Political intrigue brought up to date

Craig Smith as Simon Boccanegra confronts the rebels Pictures: Richard Hubert Smith

Simon Boccanegra

English Touring Opera

Wolverhampton Grand


THIS was probably a political thriller when Verdi unleashed it in 1857 in an Italy where unification was in full swing.

There is revolution, partisans rising against the rich and powerful, powerful families, political intrigue, allegiances and betrayal and even a poisoning of the leading character – a typical day in Italian politics really.

The original based on the 1843 play by Spanish dramatis Antonio Gutiérrez, was a bit on the complex side as far as story and characters went, so a revised version was produced in 1881 which is the one ETO are touring, with a twist.

 Verdi's Il trovatore, incidentally, was based on another Gutiérrez play  El trovador.

The original was set in Genoa in 1339 jumping on to 1364 but in this ETO version, directed by James Conway, the setting is moved to an Italy just after the Second World War  when Italian politics, which always make comic opera look staid and serious,  were as predictable as the weekly lottery numbers.

Boccanegra, a privateer – virtually a licenced pirate – in the original is turned into a partisan who, from the surtitles we are sold was a black marketer and instead of becoming Doge of Genoa becomes Prime Minister.

Boccanegra with his daughter Amelia sung wonderfully by  Elizabeth Llewellyn

Craig Smith manages the aging of 25 years from young partisan to  careworn Premier over a quarter of a century well and is in good baritone voice throughout.

Singing honours though go to Elizabeth Llewellyn with her powerful, soaring soprano as Amelia, the adopted daughter of the patrician Grimaldi  family but secretly the daughter of Boccanegra and the dead Maria Fiesco.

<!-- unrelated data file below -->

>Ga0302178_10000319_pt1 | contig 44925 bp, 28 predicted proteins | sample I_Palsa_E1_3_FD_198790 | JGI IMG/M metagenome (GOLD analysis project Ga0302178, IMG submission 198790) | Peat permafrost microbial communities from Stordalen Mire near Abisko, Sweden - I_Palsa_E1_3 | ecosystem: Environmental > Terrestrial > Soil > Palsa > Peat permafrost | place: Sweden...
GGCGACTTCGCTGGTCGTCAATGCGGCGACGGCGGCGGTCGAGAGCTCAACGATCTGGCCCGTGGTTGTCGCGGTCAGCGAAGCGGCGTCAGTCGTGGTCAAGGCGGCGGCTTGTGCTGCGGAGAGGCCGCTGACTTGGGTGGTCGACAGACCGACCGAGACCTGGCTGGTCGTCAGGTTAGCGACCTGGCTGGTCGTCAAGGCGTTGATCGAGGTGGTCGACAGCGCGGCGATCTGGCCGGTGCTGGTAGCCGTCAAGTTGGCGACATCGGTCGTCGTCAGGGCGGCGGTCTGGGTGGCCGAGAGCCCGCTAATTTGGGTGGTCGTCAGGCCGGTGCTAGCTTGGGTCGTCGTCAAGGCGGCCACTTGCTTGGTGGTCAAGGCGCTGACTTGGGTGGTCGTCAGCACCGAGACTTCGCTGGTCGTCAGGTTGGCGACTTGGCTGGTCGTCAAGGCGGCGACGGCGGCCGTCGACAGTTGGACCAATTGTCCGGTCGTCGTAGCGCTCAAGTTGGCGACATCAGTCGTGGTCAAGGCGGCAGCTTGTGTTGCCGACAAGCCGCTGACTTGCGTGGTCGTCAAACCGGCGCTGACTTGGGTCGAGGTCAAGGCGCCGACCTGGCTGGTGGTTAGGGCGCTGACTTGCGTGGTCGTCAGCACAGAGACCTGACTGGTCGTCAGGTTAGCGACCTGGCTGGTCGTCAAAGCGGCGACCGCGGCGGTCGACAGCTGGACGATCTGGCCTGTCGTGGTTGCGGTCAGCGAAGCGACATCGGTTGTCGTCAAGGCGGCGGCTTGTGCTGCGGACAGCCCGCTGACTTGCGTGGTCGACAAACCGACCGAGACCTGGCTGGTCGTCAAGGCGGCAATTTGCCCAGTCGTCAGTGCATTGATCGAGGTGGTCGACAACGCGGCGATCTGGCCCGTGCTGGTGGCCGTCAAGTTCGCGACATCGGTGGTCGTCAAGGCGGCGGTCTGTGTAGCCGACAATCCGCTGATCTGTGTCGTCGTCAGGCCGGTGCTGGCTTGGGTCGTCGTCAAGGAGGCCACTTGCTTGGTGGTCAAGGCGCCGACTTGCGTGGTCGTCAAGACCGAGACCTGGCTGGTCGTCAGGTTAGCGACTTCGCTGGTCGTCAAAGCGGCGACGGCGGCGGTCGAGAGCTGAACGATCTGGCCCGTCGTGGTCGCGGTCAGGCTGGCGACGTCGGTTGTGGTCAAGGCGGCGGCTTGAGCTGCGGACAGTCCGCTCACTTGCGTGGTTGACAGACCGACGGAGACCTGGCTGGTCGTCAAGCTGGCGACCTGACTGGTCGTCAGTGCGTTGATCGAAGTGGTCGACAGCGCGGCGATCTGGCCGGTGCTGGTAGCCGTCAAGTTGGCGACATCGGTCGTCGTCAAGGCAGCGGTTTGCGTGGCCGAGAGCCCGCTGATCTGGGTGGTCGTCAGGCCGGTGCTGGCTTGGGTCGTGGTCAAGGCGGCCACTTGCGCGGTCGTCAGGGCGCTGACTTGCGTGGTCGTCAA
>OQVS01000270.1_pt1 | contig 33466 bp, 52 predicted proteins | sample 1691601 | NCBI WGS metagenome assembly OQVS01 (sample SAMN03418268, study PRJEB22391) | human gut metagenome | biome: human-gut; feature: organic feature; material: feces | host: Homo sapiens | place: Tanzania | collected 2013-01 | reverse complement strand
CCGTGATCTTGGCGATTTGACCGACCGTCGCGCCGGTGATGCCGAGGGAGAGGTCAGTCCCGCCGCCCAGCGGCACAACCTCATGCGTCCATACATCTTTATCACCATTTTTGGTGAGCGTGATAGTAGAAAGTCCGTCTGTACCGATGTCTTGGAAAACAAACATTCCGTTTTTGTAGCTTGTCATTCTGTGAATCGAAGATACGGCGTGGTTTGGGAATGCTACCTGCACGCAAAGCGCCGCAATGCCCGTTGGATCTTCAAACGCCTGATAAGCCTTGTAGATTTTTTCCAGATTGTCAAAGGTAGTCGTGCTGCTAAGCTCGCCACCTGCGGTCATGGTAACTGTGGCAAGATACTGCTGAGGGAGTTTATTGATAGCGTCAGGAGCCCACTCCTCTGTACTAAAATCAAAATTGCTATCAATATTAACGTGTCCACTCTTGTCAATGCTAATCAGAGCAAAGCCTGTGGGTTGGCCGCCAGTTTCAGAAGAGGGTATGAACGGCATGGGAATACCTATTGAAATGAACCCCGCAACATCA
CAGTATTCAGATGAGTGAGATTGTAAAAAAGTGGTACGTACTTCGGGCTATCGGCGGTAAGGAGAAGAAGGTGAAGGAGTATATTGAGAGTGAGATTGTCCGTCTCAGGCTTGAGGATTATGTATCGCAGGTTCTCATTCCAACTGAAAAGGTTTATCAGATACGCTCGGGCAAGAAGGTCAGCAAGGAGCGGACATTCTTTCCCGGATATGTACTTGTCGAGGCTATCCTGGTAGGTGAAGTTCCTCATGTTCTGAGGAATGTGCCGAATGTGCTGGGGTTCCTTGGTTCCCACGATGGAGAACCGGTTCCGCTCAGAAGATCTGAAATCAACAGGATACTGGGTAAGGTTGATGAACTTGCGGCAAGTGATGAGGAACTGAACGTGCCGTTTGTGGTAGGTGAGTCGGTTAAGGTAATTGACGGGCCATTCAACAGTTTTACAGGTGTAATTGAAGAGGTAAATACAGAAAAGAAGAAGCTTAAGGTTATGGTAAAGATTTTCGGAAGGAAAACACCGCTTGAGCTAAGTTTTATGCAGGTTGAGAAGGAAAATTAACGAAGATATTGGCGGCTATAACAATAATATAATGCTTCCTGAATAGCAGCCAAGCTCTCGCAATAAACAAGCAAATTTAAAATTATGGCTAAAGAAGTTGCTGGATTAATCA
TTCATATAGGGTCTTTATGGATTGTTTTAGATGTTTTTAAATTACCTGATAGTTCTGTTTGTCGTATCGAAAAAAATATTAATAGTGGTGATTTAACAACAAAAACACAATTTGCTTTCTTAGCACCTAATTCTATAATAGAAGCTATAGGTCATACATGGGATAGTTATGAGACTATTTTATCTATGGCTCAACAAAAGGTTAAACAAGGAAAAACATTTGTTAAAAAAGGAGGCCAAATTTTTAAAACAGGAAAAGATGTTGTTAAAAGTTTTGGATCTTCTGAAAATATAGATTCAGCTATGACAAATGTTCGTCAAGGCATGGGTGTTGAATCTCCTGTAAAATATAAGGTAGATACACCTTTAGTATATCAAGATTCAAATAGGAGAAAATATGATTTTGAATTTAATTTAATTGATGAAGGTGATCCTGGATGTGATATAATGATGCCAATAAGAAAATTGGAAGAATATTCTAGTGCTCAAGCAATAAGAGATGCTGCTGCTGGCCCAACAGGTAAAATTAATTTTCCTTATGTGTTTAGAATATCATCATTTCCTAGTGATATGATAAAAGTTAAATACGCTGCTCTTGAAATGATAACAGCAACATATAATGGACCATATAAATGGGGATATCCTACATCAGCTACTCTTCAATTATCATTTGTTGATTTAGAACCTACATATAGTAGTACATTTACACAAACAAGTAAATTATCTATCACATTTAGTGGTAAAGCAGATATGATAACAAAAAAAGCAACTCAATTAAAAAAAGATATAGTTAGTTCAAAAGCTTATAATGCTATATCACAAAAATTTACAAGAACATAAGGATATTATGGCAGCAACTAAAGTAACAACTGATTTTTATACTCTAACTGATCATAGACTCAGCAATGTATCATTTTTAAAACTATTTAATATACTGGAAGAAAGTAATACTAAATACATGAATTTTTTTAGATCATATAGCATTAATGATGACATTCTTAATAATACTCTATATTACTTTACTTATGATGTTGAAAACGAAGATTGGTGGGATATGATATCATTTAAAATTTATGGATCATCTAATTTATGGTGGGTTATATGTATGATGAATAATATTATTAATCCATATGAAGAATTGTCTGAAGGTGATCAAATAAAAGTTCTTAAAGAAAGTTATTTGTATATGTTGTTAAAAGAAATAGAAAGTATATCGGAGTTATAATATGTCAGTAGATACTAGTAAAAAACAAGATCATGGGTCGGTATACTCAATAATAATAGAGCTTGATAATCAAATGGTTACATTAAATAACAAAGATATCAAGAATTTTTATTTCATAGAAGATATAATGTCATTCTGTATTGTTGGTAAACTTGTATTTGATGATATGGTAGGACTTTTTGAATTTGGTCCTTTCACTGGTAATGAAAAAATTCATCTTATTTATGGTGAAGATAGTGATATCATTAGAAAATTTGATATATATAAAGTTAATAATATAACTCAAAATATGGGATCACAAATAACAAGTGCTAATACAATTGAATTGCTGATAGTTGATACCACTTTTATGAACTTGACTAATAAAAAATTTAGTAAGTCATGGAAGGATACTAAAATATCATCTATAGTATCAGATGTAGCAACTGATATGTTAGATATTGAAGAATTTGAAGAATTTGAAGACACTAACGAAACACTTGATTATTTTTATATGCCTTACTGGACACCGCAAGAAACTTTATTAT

Maria's child had led to  a feud between Boccanegra and the powerful  Fiesco played by Keel Watson, a big man with a big, bass baritone voice.

Other key players are Paolo, sung wonderfully by Grant Doyle, who backs Boccanegra and then betrays him and Adorno, Ameila's lover and one of the rebels against Boccanegra's rule.

Verdi is not a common subject for ETO, not for any cultural reasons, purely cost as Verdi demands big orchestras and big choruses, although Boccanegra is smaller than some, but a grant from the Peter Moores Foundation Swansong Project has enabled a larger production, musically, to be added to the repertoire.

Samal Blak's design is minimalistic yet effective with  the use of perspective lines and square columns to give us streets, barricades, gardens and a council chamber all created by a few walls and lighting.

The larger than usual ETO orchestra show their worth with some fine playing under Michael Rosewell.

This is perhaps not one of Verdi's finest works, possibly because of its unfamiliarity, and although it has beautiful music with some fine duets and trios it has no really memorable arias or chorus works – hence I suspect the unfamiliarity again.

It is an opera that is unlikely to feature on any greatest arias or operatic highlights compilations.

This is a fine production with, Amelia and Paolo excepted, singing which is pleasing rather than exceptional but that does not detract at all from what is a rare and welcome airing for Verdi's political thriller.11-04-13

Roger Clarke 

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